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Vibrating flexhaft handpiece

I have what I think is an older (?) Foredom model in my home studio,
a “Series CC” 18,000 RPM, #2230. However, it has less than 10 hours
of use from new, out of box condition. When I try to operate it at
low speeds (for stone setting primarily), I get intense vibrating and
the handpiece is out of control. However, if I rev it up to high
rpms, and then take it back down, it is OK and steady. Is this normal
for this model? If not, any ideas what might be wrong and how it fix

Also, I’ve been using the #52 handpiece at work, and therefore, many
more hours than I originally intended for this handpiece. Lately,
it’s been feeling somewhat “gritty”, not as smooth as it was 5 months
ago, before I started using it daily. Does anyone else use this
handpiece daily and/or have/had this experience? I fear it is not a
workhorse, but it’s so light, and it fits my small hands well. Any
advice is appreciated.

Best, Holly.

Hi Holly,

I’m sorry to hear of your problem. Have you checked the inner shaft?
Is it attached properly to the motor shaft? Is it kinked? Is it
properly lubricated not to much not to little? Is it adjusted so that
only 3/4" is exposed from the sheath? You can see how to do this on
the Foredom website on streaming video in the “Foredom Basics”. If
you can’t fix it yourself you can send your unit back to Foredom for
a free estimate. If it has been only used a little while as you say
and is new out of the box it may still be under warranty even though
it is an older discontinued model. Your #52 handpiece sounds like it
needs a good cleaning. They get grit caught between the front and
rear housing. You can take it apart and clean it yourself using the
instructions that came with your handpiece or send it back to Foredom
for cleaning. If you do send anything back send it to my attention
with your day time phone number and description of the problem.

Mike Zagielski
Sales Manager Foredom Electric
16 Stony Hill Rd.
Bethel, CT 06801

Hi Holly,

Your older Foredom CC motor should run smooth. Unplug the handpiece
from the flex shaft and run the motor to determine if the motor is
OK and the trouble is in the handpiece. What model handpiece do you

The Foredom 52 is a good handpiece but the front ball bearing wears
out sooner than average for handpiece bearings. For the
do-it-yourselfers: You can replace the front bearing yourself
(Foredom number HP5268, Grainger number 5U526, industry number
607zz, dimensions 7mm X 19mm X 6mm). The Foredom 52 handpiece can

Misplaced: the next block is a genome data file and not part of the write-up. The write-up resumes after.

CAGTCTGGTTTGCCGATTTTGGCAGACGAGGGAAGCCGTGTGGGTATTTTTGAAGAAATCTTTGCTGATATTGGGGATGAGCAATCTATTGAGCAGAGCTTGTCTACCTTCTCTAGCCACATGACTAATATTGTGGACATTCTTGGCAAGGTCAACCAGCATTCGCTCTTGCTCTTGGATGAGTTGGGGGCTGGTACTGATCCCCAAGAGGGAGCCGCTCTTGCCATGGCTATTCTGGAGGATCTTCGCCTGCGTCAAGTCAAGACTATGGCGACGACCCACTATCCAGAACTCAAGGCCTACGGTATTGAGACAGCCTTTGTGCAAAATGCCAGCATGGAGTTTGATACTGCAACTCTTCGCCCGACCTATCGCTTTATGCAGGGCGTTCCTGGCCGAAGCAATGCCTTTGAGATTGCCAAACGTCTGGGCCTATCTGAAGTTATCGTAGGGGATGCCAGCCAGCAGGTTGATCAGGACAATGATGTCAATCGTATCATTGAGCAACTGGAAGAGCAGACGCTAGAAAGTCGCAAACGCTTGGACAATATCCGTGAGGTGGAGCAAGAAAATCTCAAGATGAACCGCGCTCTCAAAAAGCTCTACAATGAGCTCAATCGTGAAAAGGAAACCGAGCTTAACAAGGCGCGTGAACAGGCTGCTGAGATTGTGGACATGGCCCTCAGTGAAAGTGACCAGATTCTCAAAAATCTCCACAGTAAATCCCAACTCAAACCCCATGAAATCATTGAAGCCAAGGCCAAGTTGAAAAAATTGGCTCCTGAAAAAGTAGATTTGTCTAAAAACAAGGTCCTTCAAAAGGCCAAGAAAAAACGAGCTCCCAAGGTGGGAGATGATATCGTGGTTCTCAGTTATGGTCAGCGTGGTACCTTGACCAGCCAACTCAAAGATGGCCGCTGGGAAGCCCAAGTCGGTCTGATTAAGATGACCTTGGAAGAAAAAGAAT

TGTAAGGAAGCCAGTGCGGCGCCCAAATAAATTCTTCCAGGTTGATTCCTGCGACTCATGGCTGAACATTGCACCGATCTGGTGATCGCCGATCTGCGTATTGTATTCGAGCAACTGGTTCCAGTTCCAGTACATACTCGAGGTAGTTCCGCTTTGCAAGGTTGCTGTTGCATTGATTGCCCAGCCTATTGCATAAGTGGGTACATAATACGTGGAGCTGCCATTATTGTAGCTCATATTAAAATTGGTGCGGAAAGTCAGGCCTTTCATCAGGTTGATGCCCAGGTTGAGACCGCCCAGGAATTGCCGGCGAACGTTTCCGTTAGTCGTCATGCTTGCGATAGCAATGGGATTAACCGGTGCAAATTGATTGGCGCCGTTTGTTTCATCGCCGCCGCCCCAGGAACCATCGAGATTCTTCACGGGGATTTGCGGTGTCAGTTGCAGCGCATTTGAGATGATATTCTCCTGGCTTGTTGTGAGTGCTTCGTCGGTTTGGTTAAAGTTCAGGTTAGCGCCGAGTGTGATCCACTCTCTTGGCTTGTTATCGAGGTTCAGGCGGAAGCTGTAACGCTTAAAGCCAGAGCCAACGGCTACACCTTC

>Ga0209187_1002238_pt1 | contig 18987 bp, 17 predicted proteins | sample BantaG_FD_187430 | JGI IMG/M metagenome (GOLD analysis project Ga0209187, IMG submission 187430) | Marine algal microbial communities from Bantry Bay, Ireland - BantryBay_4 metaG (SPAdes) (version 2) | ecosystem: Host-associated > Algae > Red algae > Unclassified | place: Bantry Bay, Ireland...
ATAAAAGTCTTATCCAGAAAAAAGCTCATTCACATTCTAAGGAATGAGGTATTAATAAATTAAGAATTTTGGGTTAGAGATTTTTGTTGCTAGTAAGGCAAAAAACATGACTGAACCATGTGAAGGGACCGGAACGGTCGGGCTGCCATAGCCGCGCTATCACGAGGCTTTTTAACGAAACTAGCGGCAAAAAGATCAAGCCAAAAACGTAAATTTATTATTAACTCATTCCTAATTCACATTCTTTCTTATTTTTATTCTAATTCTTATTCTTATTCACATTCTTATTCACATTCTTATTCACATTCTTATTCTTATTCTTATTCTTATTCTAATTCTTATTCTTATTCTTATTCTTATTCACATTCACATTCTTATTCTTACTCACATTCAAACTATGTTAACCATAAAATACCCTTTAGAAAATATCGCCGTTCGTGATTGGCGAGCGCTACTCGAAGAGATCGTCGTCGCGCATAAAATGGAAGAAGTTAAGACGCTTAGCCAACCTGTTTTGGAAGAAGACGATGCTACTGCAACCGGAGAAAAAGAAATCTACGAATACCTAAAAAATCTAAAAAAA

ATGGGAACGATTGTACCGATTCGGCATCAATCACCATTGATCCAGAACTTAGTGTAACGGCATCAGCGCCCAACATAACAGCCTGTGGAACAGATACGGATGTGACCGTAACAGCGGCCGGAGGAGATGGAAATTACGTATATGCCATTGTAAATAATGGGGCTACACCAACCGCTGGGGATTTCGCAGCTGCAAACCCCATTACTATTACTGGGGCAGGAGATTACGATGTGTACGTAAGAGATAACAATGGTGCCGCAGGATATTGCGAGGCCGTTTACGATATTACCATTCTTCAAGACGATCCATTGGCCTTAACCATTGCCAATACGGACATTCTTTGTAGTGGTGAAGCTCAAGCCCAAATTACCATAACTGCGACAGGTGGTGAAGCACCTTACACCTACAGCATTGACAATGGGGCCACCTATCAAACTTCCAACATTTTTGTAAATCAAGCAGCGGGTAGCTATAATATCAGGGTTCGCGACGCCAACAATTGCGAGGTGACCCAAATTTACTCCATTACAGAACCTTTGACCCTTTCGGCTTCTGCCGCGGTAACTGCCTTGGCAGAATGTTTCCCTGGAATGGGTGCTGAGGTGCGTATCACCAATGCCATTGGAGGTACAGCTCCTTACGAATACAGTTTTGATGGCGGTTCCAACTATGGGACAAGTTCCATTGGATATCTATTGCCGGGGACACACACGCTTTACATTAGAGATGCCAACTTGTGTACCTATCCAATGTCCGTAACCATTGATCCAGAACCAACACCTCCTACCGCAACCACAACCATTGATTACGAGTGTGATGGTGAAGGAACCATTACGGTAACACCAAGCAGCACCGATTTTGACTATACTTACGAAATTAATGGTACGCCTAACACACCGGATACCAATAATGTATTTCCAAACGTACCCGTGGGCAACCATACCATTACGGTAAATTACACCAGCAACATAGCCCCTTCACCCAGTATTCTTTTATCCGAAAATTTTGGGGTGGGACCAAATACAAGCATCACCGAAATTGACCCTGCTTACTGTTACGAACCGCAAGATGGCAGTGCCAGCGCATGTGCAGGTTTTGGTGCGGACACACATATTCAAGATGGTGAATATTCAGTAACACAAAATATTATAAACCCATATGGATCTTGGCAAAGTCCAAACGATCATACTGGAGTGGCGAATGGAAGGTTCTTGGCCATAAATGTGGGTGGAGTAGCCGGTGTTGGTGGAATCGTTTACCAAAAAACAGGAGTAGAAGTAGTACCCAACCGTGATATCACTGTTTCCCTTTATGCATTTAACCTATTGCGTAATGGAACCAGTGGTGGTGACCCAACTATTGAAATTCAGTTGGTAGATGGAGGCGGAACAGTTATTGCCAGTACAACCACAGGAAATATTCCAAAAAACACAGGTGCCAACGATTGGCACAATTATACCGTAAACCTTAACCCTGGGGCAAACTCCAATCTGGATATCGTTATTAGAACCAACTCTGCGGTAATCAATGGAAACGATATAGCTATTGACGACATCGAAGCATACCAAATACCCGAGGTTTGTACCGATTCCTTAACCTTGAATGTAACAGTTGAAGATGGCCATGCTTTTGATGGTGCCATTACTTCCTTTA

last a long time if the collets (two of them in this handpiece) are
kept clean and adjusted and the bearings are replaced often. Keep the
slide mechanism clean. Do not over-tighten any of the plastic parts.
If you want a handpiece that will stand up to daily hard work,
consider the Faro (same as Foredom 10 or Pfingst AC), the Technique,
180/00 (same as Grobet Q40) or the Foredom 20.

The Jewelry Equipment Dr.


Have you tried taking off the handpiece and re-seating it? (You
should do that with the flexshaft turning, by the way - very
counter-intuitive) It could be as simple as the handpiece not being
fully seated and connecting correctly with the shaft.

Karen Christians has an excellent book on the Flex Shaft which will
take you through operations and maintenance tasks that might help you
trouble-shoot the problem. It’s available from the Ganoksin website
and I really recommend it.

Hope this helps!
Karen Goeller
No Limitations Designs
Hand-made, one-of-a-kind jewelry

I might be on the wrong track completely but it sounds as though you
just have a very torquey motor. My new Foredom is also very torquey
and when my hubby set it up for me he warned me of this but he is
more heavy handed than I am and as such I’ve not found it a problem
after he warned me. Maybe you’ll just get used to it and be able to
control it smoothly very quickly.

As for the "gritty"ness of your flexshaft, maybe the shaft needs
lubricating. The instructions on mine say to lubricate the shaft
after every 50 hours of use and when hubby did that for me the other
day it was as smooth as it was when new, afterwards. Forgive me if
I’m teaching “my Grandmother to suck eggs”! (hope people in the US
understand that term too!).